More Rough Work


More Rough Work

by Adam Huddleston

Here is the next scene from last week’s submission.

Several rats scampered in front of Jack’s cart as he wheeled it behind the tiny shack.  Before he had even rounded the corner, a rough voice growled at him from inside.

“You better have had a good day, Boy, or this whip is gonna drink tonight!”

The hairs on the back of the young man’s neck stood out and he flinched.  He had suffered Carson’s beatings for several years, and unless he was blessed with a miracle from the royal court, he would continue to; possibly until his miserable life ended and a new slave took his place.

“The day was profitable, sir.  I nearly sold out of the jelly-fruits.  The middle of the day was too hot to-”

“Shut your mouth, whelp! I took a trip into town today to witness your fine vending skills.  All I saw you doing was eyeing the little tart across from you!”

Jack’s face reddened and he took a half-step towards his master.

“Oh?  So the little spit wants to fight me?  You forget your place, but that’ll soon be remedied.”

Carson grabbed a thick, leather whip from a hook on the wall and a fireplace poker that had been resting in the hut’s modest hearth.  He took a threating step toward his slave and held the weapons up.  Jack could see the poker’s red-hot tip reflected in Carson’s eyes.

“Which shall it be?  Leather or fire?”

Jack lowered his head and backed up until he bumped up against the door.

“My…apologies, sir.  I meant no offense.  I know my place, I do.”

Carson lowered the items for a brief moment, then rushed forward with them raised.  Jack spun and ducked, at the same moment grasping the doorknob and twisting it fervently.  Carson slammed into him and the pair went sprawling out onto the front yard.

The poker landed in a dry patch of grass and in an instant, the lawn was ablaze.  Carson jumped on top of his slave and began choking him with hands that were seemingly too large.  Jack’s eyes bulged from their sockets.  A loud crack came from behind the struggling pair.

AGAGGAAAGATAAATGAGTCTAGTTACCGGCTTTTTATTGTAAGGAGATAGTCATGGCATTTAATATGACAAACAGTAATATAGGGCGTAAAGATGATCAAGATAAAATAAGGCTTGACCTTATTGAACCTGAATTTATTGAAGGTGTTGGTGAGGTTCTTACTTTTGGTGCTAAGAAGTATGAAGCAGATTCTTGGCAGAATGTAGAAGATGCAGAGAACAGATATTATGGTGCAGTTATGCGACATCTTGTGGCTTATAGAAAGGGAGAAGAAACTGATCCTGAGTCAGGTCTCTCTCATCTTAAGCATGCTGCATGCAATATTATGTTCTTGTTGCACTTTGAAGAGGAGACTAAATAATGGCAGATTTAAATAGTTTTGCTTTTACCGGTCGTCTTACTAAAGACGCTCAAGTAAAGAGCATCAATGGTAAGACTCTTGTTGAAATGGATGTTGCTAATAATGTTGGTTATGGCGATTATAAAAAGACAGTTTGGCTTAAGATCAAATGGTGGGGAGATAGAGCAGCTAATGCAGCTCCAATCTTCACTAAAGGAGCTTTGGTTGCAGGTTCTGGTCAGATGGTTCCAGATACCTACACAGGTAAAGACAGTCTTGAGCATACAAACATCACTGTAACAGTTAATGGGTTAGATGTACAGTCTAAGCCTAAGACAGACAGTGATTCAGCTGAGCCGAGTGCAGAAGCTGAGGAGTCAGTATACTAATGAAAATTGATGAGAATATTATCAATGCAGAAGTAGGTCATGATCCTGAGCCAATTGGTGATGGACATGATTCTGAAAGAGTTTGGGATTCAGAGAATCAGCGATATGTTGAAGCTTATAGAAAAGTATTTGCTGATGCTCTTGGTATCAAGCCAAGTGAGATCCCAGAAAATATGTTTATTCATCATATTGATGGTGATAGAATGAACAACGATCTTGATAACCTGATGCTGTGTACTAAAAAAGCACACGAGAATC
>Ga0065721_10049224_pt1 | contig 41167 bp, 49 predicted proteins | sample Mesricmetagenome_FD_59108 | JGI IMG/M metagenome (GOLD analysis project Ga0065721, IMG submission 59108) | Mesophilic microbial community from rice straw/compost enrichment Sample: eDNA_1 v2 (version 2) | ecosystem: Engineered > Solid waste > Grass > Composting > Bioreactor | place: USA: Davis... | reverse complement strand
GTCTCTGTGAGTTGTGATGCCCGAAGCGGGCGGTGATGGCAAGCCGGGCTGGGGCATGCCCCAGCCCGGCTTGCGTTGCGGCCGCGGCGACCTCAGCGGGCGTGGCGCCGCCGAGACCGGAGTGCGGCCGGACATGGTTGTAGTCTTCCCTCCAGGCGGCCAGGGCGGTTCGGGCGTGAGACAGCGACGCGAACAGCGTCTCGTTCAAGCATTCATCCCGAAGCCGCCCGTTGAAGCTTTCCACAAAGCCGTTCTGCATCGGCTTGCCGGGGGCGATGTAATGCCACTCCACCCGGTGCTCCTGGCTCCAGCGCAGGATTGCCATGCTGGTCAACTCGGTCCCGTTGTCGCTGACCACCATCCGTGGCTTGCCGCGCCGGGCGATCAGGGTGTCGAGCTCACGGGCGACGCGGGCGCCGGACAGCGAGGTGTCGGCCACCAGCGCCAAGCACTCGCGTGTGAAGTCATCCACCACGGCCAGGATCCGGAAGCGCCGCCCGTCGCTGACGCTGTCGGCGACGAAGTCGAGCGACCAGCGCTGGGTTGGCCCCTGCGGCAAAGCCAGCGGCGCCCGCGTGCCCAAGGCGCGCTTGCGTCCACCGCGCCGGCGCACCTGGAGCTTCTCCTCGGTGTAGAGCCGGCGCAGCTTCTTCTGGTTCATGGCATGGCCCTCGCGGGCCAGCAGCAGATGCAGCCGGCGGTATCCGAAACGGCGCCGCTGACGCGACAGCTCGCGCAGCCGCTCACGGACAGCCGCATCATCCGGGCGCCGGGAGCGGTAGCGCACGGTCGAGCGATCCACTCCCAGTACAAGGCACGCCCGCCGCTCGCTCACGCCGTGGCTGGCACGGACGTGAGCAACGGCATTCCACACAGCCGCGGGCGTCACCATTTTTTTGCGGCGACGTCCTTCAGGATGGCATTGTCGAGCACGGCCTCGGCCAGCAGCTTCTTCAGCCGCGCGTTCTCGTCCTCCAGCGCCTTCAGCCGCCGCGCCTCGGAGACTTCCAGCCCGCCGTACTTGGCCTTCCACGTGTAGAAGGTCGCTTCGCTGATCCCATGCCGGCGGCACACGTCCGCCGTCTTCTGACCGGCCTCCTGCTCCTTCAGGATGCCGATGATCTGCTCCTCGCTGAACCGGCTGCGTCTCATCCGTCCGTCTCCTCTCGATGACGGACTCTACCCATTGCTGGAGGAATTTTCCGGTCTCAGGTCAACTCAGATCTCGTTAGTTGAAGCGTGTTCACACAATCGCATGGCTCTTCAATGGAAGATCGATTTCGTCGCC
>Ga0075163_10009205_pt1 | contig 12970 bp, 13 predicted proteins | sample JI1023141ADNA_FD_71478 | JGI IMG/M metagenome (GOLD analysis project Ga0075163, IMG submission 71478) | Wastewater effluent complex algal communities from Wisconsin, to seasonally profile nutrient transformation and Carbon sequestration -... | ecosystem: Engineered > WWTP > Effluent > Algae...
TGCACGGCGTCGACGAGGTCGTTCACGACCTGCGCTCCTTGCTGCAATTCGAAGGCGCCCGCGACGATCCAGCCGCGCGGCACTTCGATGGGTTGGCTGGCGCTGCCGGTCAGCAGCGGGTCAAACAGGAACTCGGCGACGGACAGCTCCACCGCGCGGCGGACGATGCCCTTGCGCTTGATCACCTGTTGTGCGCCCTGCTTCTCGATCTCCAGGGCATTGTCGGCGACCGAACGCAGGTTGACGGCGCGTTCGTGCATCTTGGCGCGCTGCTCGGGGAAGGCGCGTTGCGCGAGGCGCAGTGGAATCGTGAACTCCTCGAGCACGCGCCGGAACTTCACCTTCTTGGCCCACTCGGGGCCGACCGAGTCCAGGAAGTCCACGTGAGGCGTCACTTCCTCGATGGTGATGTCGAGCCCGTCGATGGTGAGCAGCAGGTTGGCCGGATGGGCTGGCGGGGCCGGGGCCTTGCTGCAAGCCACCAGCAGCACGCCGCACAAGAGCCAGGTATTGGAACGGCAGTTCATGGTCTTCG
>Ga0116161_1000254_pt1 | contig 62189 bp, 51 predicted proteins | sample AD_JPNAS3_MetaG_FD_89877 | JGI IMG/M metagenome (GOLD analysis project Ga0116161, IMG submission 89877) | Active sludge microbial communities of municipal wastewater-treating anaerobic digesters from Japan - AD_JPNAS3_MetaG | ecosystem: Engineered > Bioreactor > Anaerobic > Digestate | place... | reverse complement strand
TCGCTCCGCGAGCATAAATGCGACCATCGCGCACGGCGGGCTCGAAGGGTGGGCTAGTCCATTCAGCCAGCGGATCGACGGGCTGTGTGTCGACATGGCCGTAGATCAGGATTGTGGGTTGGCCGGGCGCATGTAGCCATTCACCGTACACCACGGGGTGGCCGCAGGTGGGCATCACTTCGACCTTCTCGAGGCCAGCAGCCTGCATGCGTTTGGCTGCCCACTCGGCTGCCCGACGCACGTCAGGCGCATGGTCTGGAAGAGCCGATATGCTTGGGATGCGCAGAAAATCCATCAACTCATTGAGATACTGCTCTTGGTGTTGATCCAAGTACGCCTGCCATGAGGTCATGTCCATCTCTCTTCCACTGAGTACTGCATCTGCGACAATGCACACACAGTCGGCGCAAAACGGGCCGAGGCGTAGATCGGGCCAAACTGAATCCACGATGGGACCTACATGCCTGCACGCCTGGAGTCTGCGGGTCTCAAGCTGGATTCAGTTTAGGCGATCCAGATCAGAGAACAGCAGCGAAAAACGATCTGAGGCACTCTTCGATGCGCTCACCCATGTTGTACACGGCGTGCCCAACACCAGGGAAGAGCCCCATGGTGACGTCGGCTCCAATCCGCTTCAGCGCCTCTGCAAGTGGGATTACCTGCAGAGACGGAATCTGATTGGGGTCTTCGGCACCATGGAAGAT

“The hut,” Jack gurgled through his ever-tightening throat.

Carson turned his head to see his home going up in flames. He jumped off of his victim and stood, looking in amazement as the shack and all of his belongings were destroyed.

Jack slowly rose to a pair of feet that were beyond wobbly. With his master’s attention turned elsewhere, he took his once chance to escape.  Stumbling off into the darkness, Jack headed for the woods on the other side of the dirt road.  With any luck, he might make it to Mary’s house before collapsing.

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A Good Saturday


Outtakes 344

 

A Good Saturday

By Cait Collins

 

Last Saturday a new coffee company opened across from my office.  They had a special going—any medium coffee was $1.00. I decided to support the new business in the neighborhood. So I left home early to get in line for a white chocolate mocha.  When I got to the window the barrister handed me my coffee and said that another company had paid for the first 100 cups of coffee. My coffee was paid for.  Now a dollar cup of coffee doesn’t seem like much, but just the idea of someone doing something nice for a bunch of people really made my day.

It made me think that we all should find ways to make someone’s day.  Writers have opportunities to give back to the next generation of authors.  Schools have mentoring opportunities, kids after school programs might need story readers, judge a youth writing contest, or sit with a young person and teach him to read.  Kids need adults to help them grow and blossom.  They could use a high five when they write their first poem or story.  And we need them to remind us of all the people who helped us develop our talents.

Just an hour, a Big Chief tablet, a pen could mean more that we imagine. So pay it forward and mentor a kid.

Beatrix Potter – self-published author


Beatrix Potter funded the first print run of 250 copies of The Tale of Peter Rabbit.
Now 45 million copies have been sold around the world.

She also created and patented a Peter Rabbit doll which led to stationary, tea sets, wallpaper, blankets, art books, and figurines. This self-published author is considered the first to make use of the commercialization of her characters.

Excerpt from “The Love Affair”


POST CARDS FROM THE MUSE

Excerpt from “The Love Affair”

By Nandy Ekle